Given the state of Britain, it was perhaps inevitable that politics would also intrude into the album. “We’re just a product of our environment,” Buxton says. “You can’t avoid it. It’s so crushing at the moment in the UK.
“It’s great that we could channel it into our music, it’s obvious in the lyrics and I would hope the music reflects that as well. If there’s any sense of disquiet in the music it’s a reflection of what’s going on in the UK at the moment. If you have a voice I do think it’s important to try and use it, to show people that like your music how you feel, and hopefully that’s a reflection of how they feel if they’re interested. But for us, it was unavoidable.
“New Long Leg doesn’t really feel heavily political, but this one certainly was. It seems that things have ramped up so dramatically in the last few years in the UK that we didn’t really have much of a choice. If you’re a musical artist in the UK, it must be hard to not put that into your music.”
For now, it seems the band are still getting their heads around newfound fame in their thirties. “It’s a funny question because you’re not really in the public eye in the sense of how celebrity works nowadays, but you are,” Buxton ponders. “But it’s very minor.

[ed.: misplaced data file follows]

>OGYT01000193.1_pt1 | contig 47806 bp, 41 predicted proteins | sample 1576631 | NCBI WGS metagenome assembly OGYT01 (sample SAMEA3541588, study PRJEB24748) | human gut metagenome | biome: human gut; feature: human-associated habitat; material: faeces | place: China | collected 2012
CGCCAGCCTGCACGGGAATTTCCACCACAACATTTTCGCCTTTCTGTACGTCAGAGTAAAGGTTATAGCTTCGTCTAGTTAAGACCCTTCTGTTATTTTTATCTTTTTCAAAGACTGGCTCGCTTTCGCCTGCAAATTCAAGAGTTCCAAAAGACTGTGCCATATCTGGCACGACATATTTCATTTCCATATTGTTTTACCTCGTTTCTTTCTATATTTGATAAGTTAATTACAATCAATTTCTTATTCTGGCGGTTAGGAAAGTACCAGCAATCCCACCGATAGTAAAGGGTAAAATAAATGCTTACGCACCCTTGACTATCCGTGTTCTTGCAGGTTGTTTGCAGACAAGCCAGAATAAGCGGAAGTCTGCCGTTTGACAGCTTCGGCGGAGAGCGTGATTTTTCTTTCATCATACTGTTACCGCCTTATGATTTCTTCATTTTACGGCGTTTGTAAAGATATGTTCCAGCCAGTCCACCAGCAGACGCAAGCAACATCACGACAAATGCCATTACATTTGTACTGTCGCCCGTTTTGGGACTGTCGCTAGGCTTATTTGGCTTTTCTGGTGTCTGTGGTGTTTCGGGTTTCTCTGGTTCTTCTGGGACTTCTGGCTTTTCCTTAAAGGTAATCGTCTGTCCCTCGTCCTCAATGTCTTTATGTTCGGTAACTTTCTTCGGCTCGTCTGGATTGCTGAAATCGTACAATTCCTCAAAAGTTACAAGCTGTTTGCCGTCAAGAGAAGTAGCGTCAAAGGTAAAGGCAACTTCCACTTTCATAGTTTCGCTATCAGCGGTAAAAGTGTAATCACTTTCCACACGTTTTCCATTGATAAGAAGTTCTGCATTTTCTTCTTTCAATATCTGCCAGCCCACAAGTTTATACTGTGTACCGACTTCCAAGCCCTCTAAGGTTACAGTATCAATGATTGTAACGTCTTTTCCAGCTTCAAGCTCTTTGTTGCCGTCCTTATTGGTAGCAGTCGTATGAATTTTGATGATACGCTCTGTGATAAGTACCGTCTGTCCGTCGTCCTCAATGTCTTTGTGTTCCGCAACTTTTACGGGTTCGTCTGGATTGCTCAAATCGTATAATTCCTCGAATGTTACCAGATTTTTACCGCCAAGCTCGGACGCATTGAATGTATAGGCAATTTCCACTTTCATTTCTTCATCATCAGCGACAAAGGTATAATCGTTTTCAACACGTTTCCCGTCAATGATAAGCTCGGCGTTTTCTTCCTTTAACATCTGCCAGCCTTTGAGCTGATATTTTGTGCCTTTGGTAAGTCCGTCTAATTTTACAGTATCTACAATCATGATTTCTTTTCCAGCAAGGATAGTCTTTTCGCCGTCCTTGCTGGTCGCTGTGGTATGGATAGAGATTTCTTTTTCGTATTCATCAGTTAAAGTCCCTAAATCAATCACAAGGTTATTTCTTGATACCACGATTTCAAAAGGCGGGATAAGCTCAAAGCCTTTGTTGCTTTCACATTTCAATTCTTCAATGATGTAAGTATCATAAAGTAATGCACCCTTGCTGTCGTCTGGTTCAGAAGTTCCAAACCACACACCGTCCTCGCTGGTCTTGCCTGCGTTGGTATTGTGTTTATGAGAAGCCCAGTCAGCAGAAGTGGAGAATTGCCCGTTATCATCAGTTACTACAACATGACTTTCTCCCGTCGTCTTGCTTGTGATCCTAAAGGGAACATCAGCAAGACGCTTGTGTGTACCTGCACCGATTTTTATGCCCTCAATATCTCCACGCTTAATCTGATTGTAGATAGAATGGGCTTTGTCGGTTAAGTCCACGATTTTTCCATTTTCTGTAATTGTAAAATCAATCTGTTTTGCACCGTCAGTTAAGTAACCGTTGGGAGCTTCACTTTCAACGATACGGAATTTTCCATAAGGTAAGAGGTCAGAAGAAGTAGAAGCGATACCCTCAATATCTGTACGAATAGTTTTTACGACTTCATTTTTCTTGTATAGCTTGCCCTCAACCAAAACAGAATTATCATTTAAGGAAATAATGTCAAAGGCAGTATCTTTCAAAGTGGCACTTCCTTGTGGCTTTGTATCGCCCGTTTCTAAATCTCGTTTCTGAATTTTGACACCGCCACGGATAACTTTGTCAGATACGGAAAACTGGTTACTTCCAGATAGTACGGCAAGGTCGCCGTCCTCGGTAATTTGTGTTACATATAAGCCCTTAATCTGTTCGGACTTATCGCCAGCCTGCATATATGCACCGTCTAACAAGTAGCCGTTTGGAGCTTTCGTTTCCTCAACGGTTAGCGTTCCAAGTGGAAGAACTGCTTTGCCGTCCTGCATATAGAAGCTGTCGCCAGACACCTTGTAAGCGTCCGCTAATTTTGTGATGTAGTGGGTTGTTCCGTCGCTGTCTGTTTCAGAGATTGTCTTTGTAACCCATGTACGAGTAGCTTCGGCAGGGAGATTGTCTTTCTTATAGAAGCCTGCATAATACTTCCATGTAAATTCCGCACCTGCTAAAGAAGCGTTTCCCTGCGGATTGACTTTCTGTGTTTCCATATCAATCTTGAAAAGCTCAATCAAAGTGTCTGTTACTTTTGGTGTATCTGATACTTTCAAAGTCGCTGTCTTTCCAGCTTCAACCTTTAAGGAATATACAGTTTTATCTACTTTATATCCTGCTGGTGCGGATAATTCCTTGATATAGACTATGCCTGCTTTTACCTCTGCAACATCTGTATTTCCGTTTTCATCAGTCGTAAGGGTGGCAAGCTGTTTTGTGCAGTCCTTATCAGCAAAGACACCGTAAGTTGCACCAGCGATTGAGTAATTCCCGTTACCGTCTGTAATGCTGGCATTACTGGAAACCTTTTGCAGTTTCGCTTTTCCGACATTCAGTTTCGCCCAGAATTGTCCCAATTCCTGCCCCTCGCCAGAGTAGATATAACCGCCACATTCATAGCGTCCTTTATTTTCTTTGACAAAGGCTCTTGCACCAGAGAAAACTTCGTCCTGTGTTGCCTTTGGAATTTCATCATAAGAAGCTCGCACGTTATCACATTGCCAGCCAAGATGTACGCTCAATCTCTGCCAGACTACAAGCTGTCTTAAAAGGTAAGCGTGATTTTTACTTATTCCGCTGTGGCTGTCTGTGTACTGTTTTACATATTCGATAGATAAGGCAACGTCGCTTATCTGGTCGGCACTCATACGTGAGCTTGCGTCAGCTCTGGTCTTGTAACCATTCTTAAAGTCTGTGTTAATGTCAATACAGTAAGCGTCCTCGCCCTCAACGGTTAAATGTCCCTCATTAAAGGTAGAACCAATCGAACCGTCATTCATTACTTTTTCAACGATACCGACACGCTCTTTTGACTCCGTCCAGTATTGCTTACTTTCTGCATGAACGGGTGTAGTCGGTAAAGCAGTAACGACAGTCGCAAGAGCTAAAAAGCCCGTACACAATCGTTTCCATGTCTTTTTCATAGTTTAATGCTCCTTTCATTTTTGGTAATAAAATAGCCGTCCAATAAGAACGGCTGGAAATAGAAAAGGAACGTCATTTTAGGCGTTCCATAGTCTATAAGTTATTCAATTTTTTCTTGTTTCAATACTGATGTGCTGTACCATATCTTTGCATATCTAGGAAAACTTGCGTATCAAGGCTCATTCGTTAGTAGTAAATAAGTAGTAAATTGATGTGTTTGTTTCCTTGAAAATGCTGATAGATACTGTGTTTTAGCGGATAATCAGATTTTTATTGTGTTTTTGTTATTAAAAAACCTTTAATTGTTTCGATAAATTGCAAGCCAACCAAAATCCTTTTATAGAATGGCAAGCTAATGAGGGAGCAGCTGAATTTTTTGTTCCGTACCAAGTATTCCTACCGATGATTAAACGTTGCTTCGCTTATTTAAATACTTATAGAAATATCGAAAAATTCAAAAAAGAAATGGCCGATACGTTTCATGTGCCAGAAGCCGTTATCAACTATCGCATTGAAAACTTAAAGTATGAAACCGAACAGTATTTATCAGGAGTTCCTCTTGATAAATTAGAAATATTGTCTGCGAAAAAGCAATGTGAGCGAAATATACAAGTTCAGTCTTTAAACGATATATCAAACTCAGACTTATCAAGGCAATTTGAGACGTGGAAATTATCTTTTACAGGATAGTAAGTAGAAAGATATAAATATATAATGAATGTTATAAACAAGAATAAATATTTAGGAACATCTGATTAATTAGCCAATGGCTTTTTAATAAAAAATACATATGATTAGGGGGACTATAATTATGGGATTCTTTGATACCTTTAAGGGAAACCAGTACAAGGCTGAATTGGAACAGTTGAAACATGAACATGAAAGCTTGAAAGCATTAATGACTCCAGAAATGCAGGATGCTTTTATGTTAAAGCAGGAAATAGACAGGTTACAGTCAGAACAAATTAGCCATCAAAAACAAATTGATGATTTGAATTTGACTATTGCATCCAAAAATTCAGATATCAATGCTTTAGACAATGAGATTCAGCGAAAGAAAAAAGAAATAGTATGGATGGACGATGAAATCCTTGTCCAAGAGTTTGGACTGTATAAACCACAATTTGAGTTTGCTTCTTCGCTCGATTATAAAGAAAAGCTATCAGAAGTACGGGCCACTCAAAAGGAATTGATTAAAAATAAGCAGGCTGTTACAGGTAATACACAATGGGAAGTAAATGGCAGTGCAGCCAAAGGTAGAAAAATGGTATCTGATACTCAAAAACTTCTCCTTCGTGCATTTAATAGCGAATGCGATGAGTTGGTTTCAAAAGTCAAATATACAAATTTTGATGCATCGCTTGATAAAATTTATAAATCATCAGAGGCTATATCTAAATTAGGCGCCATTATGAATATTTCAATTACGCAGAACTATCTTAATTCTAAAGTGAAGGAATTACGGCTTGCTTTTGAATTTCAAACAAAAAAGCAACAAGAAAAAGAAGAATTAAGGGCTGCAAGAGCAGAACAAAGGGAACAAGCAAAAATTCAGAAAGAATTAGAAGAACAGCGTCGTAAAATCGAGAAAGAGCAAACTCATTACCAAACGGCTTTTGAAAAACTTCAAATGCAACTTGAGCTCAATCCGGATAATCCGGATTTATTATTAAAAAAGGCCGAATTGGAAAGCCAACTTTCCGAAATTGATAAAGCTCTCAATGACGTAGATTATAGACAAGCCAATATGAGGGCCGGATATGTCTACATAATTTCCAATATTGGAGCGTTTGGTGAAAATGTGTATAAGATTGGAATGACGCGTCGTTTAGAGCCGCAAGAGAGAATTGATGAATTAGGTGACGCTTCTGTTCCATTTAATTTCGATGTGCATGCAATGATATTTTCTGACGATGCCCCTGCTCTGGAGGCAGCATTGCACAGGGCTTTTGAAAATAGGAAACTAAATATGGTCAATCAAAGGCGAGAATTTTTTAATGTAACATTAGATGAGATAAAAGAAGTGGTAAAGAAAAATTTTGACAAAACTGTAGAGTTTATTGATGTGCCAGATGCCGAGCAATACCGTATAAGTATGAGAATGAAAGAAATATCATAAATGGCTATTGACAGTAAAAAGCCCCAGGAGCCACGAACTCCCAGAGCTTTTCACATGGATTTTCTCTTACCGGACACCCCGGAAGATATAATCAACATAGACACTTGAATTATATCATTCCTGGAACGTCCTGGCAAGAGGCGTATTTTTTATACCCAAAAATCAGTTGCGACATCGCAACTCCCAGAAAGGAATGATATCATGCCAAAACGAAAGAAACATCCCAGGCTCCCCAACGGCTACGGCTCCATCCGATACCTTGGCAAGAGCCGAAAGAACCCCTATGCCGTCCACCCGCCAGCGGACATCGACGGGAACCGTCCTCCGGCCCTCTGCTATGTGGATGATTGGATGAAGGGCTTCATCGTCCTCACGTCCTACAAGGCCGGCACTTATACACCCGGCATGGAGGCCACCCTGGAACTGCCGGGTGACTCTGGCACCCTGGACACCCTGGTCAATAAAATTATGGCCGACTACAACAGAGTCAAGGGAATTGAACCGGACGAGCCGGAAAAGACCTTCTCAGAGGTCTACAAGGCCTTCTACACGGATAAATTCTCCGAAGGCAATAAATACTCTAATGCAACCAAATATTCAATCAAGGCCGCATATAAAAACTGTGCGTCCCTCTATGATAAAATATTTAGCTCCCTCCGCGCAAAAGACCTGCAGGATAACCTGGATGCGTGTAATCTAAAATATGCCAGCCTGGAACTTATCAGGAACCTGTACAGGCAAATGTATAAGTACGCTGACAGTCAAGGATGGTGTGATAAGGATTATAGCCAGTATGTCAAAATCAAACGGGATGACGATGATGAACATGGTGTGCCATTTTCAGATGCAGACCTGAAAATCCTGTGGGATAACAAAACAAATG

“On a personal level, with the release of New Long Leg I really struggled quite a bit. I found the interviews really daunting and intense, I was very inexperienced, and we were doing a lot of press photo shoots and video-based stuff. Because it was the lockdown there was a high demand for filmed stuff, so you’d be doing all these film shoots and you’d have to try and feel like you looked nice whilst wearing a different outfit for the sixth video that day.
“It was quite anxiety-inducing all of that, suddenly feeling that you’re in the spotlight a little bit, a bit of a rabbit in the headlights. Ultimately I’m the drummer, so whatever I’m feeling the rest of the guys are probably feeling times ten, especially Florence being a frontperson and a woman in the music industry. So it was pretty crazy.
“But I feel unbelievably thankful that I am in my thirties. I’m more comfortable with myself than I was in my twenties for sure, I feel way better equipped to deal with it. It’s a lot easier now than it would’ve been then, and I feel more in control of it, which I think is really important.
“Also the support network that we have around us, from our management to people at the label, they couldn’t really make it any easier for you. I think that’s a really important aspect of all of this. If you’re entering into the music industry you want to work with people that you like and respect and feel that they’ve got your back. All of the horror stories that you hear about have been very far from our experience in terms of the support we’ve had and the people around us, who have been brilliant.”
Dry Cleaning play at Leeds University Stylus on Saturday February 18. https://drycleaningband.com